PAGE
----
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100% Electric Vehicles

“Low/Cheap” Tesla Leases Extended Through September 30th

Tesla’s relatively recent introduction of “low/cheap” leasing rates will run through the end of September, according to recent reports.

Tesla Model S 60 CPOOf importance to those looking to get a new Model S without spending a fortune, these low rates will continue to apply to the Tesla Model S 60 — which is, of course, the cheapest option available from the company, featuring “only” a 60 kilowatt-hour (kWh) battery pack (which is actually a software-limited 75 kWh pack).

Those looking to avoid spending a fortune can always wait for the Tesla Model 3 as well (if you can wait), or simply get a used Model S.

Leasing rates for the 2016 Tesla Model S 60 with rear-wheel drive (rather than all-wheel drive) currently start at $667/month. Still quite expensive for most people, even if relatively cheap for a Tesla.

Leasing rates for the Model X SUV are a bit higher, with rates for the base 2016 Tesla Model X 60D beginning at $788/month. Of course the base Model X includes all-wheel drive, so it isn’t an exact comparison between the two base models — just a comparison of the lowest amount of money you have to pay for for a new Tesla.

Rates can be reduced a bit through the use of the $1,000 discount that you can get with an owner’s referral code, it should be remembered.

Green Car Reports provides some interesting commentary on the news, noting, “the announcement will likely feed continued discussion among financial analysts about a potential softening in Tesla’s US sales. Because the company refuses to release conventional monthly sales data, its actual delivery rate remains opaque. It does release its total deliveries soon after each quarter closes, but those are global and the company does not break them out by country.”

Tesla did highlight in the Q2 Shareholder Letter it published this week “strong demand despite product transitions.”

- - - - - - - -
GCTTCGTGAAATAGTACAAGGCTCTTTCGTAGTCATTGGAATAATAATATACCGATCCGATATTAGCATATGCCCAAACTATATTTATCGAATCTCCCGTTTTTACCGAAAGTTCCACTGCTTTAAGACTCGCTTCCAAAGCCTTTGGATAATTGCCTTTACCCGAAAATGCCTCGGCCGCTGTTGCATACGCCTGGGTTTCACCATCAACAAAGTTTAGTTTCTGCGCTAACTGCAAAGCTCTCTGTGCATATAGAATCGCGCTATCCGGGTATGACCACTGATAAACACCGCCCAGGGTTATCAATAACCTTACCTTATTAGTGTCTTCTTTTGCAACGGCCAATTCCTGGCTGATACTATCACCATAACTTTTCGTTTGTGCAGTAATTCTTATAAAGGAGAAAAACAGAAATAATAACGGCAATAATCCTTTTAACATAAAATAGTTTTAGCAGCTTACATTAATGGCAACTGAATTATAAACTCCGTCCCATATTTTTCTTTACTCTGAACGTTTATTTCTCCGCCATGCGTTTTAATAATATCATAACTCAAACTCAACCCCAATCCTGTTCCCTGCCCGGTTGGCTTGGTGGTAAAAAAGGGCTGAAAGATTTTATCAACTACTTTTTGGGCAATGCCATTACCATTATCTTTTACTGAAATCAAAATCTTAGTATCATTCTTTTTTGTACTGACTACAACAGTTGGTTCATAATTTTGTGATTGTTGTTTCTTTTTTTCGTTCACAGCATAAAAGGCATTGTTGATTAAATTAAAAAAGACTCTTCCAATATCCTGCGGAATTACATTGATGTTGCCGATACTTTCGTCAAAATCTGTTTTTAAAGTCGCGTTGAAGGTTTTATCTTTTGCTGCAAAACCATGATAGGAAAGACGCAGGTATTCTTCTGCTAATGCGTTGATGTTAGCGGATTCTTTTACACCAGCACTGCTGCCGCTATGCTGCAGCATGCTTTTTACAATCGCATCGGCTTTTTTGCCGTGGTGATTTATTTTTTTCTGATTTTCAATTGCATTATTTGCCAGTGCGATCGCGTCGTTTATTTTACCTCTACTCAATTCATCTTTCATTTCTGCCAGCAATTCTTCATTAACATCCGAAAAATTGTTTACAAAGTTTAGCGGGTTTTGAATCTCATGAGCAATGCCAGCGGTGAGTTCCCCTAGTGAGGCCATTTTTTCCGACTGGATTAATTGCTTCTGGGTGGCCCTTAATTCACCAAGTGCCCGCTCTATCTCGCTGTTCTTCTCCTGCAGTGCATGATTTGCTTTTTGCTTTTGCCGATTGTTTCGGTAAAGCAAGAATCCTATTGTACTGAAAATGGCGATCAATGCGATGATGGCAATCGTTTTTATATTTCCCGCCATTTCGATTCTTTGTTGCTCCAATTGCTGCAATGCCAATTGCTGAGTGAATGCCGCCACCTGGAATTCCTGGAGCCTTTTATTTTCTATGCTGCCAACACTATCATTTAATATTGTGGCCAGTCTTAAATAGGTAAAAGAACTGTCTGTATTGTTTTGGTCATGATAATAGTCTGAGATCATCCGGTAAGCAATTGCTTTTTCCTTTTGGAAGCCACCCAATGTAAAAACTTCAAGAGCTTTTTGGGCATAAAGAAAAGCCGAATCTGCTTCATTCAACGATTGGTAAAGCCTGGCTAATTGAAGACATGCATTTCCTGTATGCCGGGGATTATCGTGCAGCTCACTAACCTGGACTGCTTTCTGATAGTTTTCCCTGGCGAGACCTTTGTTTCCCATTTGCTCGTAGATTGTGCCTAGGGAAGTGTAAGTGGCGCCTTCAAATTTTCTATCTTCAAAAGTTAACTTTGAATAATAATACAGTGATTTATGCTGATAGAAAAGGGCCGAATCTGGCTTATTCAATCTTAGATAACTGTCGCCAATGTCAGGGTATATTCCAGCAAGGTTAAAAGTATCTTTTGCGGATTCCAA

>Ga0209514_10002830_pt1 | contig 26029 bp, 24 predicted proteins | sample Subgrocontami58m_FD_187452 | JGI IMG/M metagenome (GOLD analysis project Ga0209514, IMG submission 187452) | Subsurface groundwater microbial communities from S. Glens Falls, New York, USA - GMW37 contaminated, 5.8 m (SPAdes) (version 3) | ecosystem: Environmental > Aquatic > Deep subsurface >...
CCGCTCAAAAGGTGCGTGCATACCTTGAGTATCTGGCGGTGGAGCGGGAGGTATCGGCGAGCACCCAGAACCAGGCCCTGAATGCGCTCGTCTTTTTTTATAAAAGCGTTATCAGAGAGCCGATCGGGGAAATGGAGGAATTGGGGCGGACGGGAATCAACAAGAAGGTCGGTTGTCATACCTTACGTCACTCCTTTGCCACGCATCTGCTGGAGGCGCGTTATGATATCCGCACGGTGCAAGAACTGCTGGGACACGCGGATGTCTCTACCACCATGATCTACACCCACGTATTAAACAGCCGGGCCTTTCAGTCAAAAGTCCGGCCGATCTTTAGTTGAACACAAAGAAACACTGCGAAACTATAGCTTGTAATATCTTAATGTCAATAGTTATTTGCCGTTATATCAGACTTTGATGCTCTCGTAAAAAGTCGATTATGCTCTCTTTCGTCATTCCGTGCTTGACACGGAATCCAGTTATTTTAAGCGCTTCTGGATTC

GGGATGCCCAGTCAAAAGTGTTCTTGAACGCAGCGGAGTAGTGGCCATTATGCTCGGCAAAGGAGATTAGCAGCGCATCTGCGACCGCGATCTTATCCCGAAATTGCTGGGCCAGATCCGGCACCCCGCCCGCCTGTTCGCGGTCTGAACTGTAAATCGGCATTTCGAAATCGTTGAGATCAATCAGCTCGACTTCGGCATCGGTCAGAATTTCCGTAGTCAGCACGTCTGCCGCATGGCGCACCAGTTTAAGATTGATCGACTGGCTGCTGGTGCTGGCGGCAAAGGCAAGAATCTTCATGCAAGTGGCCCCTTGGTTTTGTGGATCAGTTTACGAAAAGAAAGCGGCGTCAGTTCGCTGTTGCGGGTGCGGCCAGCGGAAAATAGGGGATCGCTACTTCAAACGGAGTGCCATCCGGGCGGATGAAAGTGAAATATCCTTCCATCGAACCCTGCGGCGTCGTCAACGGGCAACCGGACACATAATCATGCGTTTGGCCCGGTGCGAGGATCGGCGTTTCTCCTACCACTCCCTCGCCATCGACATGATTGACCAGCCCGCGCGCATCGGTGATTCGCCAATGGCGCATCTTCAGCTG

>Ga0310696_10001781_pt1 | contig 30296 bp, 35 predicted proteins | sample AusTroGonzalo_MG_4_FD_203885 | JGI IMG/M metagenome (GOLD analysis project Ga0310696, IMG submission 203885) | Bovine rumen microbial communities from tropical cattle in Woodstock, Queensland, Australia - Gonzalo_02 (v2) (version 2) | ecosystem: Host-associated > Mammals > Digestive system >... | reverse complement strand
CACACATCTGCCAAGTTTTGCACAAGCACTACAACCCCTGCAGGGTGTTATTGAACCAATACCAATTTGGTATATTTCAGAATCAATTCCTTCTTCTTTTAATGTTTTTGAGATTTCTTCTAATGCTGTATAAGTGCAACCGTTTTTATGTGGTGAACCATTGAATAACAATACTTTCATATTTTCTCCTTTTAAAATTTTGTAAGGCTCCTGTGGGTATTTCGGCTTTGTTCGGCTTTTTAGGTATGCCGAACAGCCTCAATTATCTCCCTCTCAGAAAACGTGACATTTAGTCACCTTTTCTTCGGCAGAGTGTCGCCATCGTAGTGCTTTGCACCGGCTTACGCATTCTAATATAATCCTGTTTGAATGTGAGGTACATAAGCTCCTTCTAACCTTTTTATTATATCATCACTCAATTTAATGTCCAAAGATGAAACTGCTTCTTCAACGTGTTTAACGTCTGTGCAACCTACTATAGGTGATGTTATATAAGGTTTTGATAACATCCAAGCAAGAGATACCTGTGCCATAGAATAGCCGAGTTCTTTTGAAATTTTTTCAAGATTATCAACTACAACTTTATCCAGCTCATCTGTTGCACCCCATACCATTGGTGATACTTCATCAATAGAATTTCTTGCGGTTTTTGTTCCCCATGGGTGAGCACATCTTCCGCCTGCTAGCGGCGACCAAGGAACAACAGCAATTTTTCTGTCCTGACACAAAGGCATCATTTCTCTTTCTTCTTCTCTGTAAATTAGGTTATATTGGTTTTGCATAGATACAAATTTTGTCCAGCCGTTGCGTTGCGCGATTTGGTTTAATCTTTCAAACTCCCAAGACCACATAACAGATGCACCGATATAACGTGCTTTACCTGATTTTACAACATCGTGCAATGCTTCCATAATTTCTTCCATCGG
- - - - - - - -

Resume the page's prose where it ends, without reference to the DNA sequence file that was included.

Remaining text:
Notably, the company does seem on track to achieve its guidance for the year — as we recently reported following the Q2 press call.

While I won’t say outright that I don’t buy the “softening demand” argument, I do have to wonder if the company is simply trying to clear stock before introducing a new Autopilot hardware suite later this year. Hmm….

Back to the lease itself, there is debate regarding whether it is a “deal” or not. It’s worth repeating in such a case that the best “value for the money” you can get is generally a used Tesla. Just looking at the site now, there’s a Model S 60 for as little as $48,800 — overall, there are four Teslas under $50,000. There are other, much cheaper electric cars on the market as well, but they either have a lot less driving range or include a gasoline backup — and they aren’t Teslas (which means that they don’t have several unique features that Tesla has pioneered).

Written By

James Ayre's background is predominantly in geopolitics and history, but he has an obsessive interest in pretty much everything. After an early life spent in the Imperial Free City of Dortmund, James followed the river Ruhr to Cofbuokheim, where he attended the University of Astnide. And where he also briefly considered entering the coal mining business. He currently writes for a living, on a broad variety of subjects, ranging from science, to politics, to military history, to renewable energy. You can follow his work on Google+.


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